(*Sidebar regarding search engines: Doing a Google search using my meta keywords, page titles, etc., I was getting some good page 1 & 2 positions, but suddenly my site doesn't show up at all there anymore ... despite resubmitting the URL a month ago. Other searches such as Yahoo, Altavista, etc., are fine, however. I've also tried several times to get my site listed with at dmoz.org, but have thus far been unsuccessful.)
The basic focus of my site is to provide quality art at affordable prices. When (if) I can get my traffic to a satisfactory level, I plan to get an Epson 2200 to make my own "giclee/piezo" prints. I will price these much higher than (while still continuing to offer) my "affordable" lab prints. What else I can do to drive more traffic to my site?
Damian P. Gadal
Interesting question. It seems you've done and thought about most of what you need to do - I'm not sure what else you could do.
John A. Lind
Web presence over time ... don't expect instant results. I don't know exactly how the search engines work in terms of how it decides what order to list ... but I do know enough about it that a stable site that isn't rearranged over a number of years helps. Plus, it helps to have other sites having links to it.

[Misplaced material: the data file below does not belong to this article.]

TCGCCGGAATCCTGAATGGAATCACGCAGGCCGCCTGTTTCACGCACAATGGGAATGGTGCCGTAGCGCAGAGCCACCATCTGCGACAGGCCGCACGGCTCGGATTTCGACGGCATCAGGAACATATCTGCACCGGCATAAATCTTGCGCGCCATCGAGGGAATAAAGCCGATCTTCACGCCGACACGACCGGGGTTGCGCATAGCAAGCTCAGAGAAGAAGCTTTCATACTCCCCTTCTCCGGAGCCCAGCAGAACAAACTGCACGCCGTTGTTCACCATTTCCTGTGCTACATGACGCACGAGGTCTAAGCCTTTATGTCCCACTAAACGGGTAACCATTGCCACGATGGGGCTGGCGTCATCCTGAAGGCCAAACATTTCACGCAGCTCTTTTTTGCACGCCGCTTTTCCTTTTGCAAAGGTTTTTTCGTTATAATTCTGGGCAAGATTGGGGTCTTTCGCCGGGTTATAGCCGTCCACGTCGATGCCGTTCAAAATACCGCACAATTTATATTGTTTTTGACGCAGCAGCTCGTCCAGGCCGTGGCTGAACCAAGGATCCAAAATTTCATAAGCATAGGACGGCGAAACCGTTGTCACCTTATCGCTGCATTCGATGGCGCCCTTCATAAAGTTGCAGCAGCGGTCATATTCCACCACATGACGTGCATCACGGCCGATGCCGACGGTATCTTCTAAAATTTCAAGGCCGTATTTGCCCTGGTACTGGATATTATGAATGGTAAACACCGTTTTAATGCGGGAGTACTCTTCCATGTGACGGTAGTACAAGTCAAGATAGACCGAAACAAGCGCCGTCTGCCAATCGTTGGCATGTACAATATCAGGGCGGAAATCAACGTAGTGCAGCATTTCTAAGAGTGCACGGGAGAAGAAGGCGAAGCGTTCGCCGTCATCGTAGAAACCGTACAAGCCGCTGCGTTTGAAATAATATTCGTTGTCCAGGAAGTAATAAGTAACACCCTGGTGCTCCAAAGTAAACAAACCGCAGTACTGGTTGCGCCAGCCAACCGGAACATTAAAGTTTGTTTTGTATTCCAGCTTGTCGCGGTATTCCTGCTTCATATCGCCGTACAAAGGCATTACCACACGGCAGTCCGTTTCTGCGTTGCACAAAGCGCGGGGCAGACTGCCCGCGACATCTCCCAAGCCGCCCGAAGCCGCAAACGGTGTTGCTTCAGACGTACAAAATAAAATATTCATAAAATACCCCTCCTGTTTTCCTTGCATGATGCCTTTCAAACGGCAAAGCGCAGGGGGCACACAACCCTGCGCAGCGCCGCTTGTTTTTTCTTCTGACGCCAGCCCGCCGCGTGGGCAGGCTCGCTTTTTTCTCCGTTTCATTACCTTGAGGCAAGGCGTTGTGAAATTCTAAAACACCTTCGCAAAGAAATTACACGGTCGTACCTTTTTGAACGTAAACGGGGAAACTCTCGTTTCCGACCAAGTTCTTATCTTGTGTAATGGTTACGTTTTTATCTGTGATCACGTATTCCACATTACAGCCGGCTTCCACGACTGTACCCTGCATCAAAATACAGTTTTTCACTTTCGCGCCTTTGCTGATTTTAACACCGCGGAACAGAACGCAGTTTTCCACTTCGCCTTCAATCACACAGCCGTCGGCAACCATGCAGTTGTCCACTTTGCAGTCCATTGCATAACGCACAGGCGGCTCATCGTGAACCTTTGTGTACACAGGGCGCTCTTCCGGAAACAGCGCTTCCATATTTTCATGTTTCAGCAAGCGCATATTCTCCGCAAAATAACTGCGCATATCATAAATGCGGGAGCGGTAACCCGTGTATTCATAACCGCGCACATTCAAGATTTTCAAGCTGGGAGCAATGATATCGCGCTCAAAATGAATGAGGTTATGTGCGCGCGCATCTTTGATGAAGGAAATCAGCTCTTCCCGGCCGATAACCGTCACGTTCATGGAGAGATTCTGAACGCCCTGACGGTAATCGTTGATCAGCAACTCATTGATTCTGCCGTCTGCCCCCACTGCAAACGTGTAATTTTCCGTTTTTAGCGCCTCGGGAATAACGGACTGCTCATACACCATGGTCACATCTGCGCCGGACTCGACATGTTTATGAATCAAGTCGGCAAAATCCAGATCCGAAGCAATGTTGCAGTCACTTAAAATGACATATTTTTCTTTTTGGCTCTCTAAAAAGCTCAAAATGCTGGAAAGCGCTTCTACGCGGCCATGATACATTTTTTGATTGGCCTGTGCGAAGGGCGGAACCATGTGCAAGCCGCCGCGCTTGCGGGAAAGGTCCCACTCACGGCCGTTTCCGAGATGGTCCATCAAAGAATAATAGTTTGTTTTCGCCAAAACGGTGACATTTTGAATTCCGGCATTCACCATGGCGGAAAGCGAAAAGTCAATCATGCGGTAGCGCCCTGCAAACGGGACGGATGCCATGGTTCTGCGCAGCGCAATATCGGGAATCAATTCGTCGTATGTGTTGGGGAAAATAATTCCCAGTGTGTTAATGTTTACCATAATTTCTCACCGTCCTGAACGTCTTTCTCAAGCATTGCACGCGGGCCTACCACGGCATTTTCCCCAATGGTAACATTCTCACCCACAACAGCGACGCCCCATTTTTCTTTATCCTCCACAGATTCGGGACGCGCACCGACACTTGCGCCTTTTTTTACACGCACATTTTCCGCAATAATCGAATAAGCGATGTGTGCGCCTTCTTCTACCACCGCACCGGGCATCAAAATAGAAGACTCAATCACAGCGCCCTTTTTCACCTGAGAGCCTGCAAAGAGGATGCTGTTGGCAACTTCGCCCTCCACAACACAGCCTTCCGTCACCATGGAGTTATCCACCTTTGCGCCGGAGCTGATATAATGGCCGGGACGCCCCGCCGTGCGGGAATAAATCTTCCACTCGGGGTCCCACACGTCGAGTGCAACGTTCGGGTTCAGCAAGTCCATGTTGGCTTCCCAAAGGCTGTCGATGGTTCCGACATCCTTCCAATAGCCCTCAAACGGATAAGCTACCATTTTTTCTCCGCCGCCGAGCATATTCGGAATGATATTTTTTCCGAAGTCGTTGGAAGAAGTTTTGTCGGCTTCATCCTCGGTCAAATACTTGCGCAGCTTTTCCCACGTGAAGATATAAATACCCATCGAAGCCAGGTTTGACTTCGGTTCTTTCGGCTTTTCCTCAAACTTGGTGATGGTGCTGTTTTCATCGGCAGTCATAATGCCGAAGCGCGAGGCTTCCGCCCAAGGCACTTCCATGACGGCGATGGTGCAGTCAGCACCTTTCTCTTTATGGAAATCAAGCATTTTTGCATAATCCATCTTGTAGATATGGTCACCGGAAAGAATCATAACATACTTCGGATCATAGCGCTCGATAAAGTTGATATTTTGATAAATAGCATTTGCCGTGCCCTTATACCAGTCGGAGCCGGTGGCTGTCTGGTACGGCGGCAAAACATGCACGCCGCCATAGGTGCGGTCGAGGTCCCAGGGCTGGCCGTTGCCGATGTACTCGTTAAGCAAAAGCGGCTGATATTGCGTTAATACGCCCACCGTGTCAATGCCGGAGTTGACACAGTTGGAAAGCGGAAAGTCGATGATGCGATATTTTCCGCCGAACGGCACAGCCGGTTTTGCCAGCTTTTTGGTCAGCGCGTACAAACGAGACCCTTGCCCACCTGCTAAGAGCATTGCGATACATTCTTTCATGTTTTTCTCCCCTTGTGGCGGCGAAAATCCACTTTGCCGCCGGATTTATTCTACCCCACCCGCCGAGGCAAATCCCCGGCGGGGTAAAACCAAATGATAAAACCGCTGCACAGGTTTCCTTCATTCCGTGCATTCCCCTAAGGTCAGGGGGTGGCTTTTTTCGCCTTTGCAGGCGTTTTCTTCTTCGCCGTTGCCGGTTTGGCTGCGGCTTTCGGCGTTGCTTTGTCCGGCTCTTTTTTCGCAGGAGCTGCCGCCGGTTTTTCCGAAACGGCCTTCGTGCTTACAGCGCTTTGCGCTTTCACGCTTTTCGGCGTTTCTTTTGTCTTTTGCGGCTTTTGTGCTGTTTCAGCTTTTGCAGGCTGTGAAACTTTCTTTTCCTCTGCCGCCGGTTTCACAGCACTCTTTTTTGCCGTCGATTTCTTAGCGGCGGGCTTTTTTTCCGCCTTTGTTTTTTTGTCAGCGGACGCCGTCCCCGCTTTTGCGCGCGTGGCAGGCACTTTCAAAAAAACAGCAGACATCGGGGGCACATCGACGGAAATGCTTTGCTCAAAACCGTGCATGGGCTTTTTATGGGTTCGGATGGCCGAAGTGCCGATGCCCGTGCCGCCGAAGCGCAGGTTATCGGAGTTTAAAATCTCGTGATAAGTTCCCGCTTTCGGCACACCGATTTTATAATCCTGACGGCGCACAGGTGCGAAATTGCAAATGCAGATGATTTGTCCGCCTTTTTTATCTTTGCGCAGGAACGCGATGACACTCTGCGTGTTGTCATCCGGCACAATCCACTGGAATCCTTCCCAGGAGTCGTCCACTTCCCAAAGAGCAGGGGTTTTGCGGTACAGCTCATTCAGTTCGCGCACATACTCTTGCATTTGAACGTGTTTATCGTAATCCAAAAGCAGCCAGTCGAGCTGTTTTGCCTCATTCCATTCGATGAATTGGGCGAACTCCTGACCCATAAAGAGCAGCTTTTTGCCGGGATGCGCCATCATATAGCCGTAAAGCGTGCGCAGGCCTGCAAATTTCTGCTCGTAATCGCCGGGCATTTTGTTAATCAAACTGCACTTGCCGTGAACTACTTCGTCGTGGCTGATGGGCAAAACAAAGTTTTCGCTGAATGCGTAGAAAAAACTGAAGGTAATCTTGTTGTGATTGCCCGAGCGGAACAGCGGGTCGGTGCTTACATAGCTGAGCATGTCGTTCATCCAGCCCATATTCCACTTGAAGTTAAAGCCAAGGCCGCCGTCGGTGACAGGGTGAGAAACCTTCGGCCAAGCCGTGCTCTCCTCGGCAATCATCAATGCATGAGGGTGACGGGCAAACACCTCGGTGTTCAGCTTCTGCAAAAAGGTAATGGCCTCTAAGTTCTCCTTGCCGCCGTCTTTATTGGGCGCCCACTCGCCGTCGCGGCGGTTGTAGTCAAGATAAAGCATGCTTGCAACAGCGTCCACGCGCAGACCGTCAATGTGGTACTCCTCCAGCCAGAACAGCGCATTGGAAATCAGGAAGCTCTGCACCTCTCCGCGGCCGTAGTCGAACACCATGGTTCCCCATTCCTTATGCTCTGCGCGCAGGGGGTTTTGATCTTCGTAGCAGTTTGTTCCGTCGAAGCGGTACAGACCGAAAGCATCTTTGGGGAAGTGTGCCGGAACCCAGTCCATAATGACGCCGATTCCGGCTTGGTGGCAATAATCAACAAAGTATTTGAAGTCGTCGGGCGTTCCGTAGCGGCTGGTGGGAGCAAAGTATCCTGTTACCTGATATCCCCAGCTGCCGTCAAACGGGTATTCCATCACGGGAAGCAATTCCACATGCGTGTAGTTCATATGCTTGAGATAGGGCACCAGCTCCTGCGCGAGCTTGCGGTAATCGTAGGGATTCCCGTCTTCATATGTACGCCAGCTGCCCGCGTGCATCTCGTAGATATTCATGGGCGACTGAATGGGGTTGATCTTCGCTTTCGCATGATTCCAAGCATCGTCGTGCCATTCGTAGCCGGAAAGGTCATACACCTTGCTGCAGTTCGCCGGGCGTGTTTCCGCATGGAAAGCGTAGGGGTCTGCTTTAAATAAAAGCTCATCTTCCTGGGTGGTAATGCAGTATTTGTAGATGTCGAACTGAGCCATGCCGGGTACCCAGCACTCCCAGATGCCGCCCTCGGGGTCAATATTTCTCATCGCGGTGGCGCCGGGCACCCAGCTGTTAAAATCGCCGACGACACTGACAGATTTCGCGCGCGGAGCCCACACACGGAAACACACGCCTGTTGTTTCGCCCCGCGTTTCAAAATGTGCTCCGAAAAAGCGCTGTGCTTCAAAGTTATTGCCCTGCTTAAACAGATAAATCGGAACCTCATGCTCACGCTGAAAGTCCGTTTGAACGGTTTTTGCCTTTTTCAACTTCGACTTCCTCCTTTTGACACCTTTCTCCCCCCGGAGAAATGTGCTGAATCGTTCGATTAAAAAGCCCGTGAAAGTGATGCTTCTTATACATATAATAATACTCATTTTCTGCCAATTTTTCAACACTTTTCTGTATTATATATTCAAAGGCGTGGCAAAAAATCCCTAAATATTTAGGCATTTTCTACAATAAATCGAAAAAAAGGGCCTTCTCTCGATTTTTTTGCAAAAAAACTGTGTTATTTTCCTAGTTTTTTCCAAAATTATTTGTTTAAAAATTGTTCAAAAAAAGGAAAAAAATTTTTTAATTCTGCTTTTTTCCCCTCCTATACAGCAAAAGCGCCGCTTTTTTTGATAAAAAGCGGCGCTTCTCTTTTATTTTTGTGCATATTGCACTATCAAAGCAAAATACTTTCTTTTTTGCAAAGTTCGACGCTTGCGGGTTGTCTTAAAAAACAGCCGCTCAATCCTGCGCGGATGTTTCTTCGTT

Keep in mind that people must be looking for the works you would like to sell. Trying to do it by Web presence is a tough row to hoe. I've sold a few stock photos via Web presence, but it's only after the publishers exhausted other more traditional avenues for acquring specific stock photographs that they've launched a Web search to find what they're looking for. What I've sold was very specific by subject material and geographic locale. In other words, the editorial requirements for the imagery desired were fairly detailed and very specific.